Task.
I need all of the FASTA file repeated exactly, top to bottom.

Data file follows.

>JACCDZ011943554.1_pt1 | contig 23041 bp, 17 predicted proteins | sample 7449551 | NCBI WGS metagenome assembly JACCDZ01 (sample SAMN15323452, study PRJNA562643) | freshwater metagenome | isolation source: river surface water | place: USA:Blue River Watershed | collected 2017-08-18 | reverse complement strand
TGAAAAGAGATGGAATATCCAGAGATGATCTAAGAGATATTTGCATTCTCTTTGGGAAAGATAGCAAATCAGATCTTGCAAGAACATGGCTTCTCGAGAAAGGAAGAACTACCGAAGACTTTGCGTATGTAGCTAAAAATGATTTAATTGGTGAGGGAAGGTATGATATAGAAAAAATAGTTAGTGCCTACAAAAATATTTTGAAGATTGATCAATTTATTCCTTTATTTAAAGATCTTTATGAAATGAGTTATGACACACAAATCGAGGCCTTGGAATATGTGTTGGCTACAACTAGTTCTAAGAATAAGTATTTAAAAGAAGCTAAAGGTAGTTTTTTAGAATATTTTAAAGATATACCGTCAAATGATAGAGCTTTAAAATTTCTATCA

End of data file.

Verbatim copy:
>JACCDZ011943554.1_pt1 | contig 23041 bp, 17 predicted proteins | sample 7449551 | NCBI WGS metagenome assembly JACCDZ01 (sample SAMN15323452, study PRJNA562643) | freshwater metagenome | isolation source: river surface water | place: USA:Blue River Watershed | collected 2017-08-18 | reverse complement strand
TGAAAAGAGATGGAATATCCAGAGATGATCTAAGAGATATTTGCATTCTCTTTGGGAAAGATAGCAAATCAGATCTTGCAAGAACATGGCTTCTCGAGAAAGGAAGAACTACCGAAGACTTTGCGTATGTAGCTAAAAATGATTTAATTGGTGAGGGAAGGTATGATATAGAAAAAATAGTTAGTGCCTACAAAAATATTTTGAAGATTGATCAATTTATTCCTTTATTTAAAGATCTTTATGAAATGAGTTATGACACACAAATCGAGGCCTTGGAATATGTGTTGGCTACAACTAGTTCTAAGAATAAGTATTTAAAAGAAGCTAAAGGTAGTTTTTTAGAATATTTTAAAGATATACCGTCAAATGATAGAGCTTTAAAATTTCTATCA